Rubble, the last surviving Flintstones cast member, said, “In those days, it would have been impossible to keep Fred on the show if knowledge of his off-camera life had become known. And it would have been impossible to keep the show going without Fred. The studio made some big, secret concession to Wilma to marry Fred in a big public ceremony, which she did.” When the show was cancelled in 1966, Wilma had the marriage annulled. She married again and raised three children, but she kept Fred’s secret to the end. After the cancellation, all of the cast members found that they had been typecast and none would work in television again.

According to Patricia “Pat” Brushcut, Professor of Gender and Animation Studies at California State Academy of Video Arts, Van Nuys, Rubble’s comments shed light on the oppressive conditions under which GLBT actors worked in the pre-Stonewall days. “Rock Hudson and Raymond Burr also entered into fake marriages to hide the fact of their gayness,” Brushcut said. Brushcut also remarks that, according to her semiotic de-coding of The Flintstones, writers sympathetic to the shows star worked dissident messages into the scripts, such as the show’s strange motto, “Yabadabadoo.” “I think we all know what that means,” Brushcut said.

Dawn B. writes:

Also, the fact that he was facing east in the burial ground, could be that he joined the tribe from an eastern location and often expressed the desire to return “home” there. Many people join a group from another region but in their later years express a desire to “return home.”

Thomas Bertonneau writes:

By the way, I think the final line of the Flintstones theme song is, “We’ll have a gay old time”!

Daniel R. writes:

Perhaps the “caveman” in question suffered from Complete Androgen Insensitivity Syndrome, also formerly known as Testicular Feminization Syndrome. Such persons, though genetically male, are nearly indistinguishable from ordinary women without a gynecological examination. However, CAIS women are taller and have larger hands and narrower hips than the average ordinary woman because (as I understand) they basically have male skeletons. And all the archaeologists found was a skeleton.

Cavemen would likely not have understood the difference between a CAIS woman and any other infertile woman. After all, we generally assume that CAIS women are ordinary women until they get to be about 16, at which point the fact that they have never menstruated becomes a cause for concern. The tribe gave the person in question a woman’s burial because that’s what you do with women.

Semradova’s assertion that this is an example of a “Third gender grave” is ridiculous. Cultures which have a third gender role distinguish it from the other two genders. That’s what makes it a third gender role. She mentions shamans being buried like women, but with special shaman accessories. This is consistent with other third-sex-role positions in other cultures. For example, American Indian “Two-Spirits” are associated with transsexualism, cross-dressing, and religion. East Indian Hijra are a separate caste with special religious position and duties. There is a tradition of sacred transsexualism in Indonesia (although oddly it exists alongside a tradition of ordinary, profane transsexualism).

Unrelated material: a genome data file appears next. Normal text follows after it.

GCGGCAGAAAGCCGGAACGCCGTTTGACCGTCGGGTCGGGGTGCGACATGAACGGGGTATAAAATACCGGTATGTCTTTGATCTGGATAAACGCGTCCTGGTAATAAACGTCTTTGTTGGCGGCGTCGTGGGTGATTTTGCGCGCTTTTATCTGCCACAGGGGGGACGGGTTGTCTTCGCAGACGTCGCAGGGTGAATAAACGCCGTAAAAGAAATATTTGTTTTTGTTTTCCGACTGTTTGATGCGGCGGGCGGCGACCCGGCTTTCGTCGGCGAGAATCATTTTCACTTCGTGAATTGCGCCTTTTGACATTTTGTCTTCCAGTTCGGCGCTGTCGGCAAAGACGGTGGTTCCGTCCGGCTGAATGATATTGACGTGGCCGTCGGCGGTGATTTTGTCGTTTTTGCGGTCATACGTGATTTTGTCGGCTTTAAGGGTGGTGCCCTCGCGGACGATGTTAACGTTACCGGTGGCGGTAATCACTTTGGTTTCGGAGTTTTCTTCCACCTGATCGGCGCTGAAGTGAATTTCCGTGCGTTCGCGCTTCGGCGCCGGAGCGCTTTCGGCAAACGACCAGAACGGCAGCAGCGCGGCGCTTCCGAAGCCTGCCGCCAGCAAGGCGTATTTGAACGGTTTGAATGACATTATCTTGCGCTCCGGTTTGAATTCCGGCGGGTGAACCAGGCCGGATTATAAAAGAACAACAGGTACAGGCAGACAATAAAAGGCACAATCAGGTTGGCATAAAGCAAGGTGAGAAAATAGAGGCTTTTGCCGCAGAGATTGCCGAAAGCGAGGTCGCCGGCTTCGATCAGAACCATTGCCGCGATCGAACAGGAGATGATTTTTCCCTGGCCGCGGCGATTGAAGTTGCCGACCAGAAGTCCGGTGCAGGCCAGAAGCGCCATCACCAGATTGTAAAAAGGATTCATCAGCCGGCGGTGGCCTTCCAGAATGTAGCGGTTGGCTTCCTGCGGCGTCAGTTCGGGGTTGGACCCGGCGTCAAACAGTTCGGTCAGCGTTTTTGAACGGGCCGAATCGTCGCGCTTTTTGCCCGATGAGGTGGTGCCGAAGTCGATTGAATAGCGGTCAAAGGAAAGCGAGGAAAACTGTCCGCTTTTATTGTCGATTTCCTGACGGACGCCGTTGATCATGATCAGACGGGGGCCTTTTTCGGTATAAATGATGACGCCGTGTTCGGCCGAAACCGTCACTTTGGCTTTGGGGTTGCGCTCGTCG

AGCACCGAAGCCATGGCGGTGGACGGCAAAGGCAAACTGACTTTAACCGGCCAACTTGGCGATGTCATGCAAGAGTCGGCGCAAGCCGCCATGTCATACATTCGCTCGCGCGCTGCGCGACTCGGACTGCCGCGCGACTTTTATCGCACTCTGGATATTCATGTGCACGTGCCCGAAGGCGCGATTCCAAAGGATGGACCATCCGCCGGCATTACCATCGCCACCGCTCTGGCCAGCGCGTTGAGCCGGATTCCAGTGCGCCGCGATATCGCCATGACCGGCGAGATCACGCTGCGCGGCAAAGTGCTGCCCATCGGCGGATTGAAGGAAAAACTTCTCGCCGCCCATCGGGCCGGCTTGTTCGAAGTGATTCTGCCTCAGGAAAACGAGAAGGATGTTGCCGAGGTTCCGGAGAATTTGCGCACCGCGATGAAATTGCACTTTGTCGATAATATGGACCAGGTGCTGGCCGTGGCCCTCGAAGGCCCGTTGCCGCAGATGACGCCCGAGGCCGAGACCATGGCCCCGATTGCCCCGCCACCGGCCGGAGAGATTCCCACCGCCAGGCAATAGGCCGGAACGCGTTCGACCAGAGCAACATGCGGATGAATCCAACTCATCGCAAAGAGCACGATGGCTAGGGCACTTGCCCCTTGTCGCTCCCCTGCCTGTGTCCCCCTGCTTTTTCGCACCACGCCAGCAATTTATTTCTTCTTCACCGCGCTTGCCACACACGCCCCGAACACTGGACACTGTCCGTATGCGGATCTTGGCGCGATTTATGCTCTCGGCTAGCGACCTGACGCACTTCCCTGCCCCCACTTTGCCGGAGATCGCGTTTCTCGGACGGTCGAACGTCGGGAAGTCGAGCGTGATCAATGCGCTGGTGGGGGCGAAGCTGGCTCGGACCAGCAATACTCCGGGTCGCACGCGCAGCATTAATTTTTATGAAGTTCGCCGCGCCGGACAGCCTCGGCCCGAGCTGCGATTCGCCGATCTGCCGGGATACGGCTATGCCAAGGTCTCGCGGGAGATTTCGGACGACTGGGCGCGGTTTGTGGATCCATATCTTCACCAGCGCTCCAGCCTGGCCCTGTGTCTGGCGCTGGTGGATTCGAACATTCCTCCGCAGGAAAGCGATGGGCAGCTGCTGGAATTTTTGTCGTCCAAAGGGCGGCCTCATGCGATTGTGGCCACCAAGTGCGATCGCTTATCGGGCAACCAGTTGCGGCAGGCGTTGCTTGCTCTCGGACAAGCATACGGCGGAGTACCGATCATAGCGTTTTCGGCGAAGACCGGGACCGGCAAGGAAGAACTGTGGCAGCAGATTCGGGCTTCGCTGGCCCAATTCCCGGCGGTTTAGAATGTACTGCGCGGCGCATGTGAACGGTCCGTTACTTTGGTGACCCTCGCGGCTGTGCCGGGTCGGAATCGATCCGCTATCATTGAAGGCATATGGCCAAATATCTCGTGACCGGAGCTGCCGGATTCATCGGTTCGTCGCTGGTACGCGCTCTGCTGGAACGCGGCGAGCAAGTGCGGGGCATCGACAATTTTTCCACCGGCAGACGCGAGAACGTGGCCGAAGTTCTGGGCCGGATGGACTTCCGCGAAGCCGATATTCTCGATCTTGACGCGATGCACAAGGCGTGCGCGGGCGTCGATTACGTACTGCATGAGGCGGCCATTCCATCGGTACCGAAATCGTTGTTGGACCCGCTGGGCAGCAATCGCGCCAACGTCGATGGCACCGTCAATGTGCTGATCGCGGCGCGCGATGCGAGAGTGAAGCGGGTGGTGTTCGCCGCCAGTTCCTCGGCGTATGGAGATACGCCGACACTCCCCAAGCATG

As this is a male skeleton buried unambiguously as a woman, Semradova would have to say that this tribe (Corded Ware) is one in which male-to-female transsexualism is uncritically accepted; a man who attempts to transition into a female role is treated as a female without fuss. Not only is this inconsistent with the practices of other primitive cultures, in which if transsexuality is accepted at all it is sacred, but is in Semradova’s own opinion inconsistent with Corded Ware culture. Surely this is not her finest hour.

Irv P. writes:

I always suspected that Fred Flintstone was gay. I’m glad to hear that my suspicions were correct!

Can you imagine how much that poor man suffered? Maybe his life and death weren’t in vain. Homosexual marriage will right all those terrible wrongs.

April 8

Robert B. in Minnesota writes:

Considering that 5,000 years ago there were much more advanced peoples in Europe than these (see 8,000 year old cities) and that these people had already entered the Bronze Age, these people were most likely being run out of their territories and this man could have just been a hasty burial by people who were no longer able or capable of providing a traditional burial.

I can’t find the city being unearthed in central Europe just now, but here’s another example thats even older than that.

Randy B. writes:

My first thoughts were the same as yours, Lawrence, how were they able tell? Setting aside the time/age concerns, was the corpse mummified? Was his animal skin clothing rainbow dyed? Do they have specific measuring equipment to determine abnormally enlarged or bruised orifice? Let us for one second consider the corpse did in fact have some unusual disturbances in that area of focus, what is to say he was not abused by a passing liberal Rhino, or one of its ancestors?

LA replies:

Thank you for my first laugh today. I needed that. :-)

Those liberal Rhinos, a pest in pre-history, as they are today.

Randy B. replies:

Not the world’s best author, an acceptable engineer, and a hell of a softball player; but every once in a while I put a smile on people’s faces, and that make up for what would otherwise be counted as a talentless life.

LA replies:

Thanks for my second laugh of the day. My outlook is improving by the minute. :-)

April 9

Ferg writes:

Could this be the long sought “Missing Kink”? (Sorry, couldn’t resist.)

Posted by Lawrence Auster at April 07, 2011 02:25 PM | Send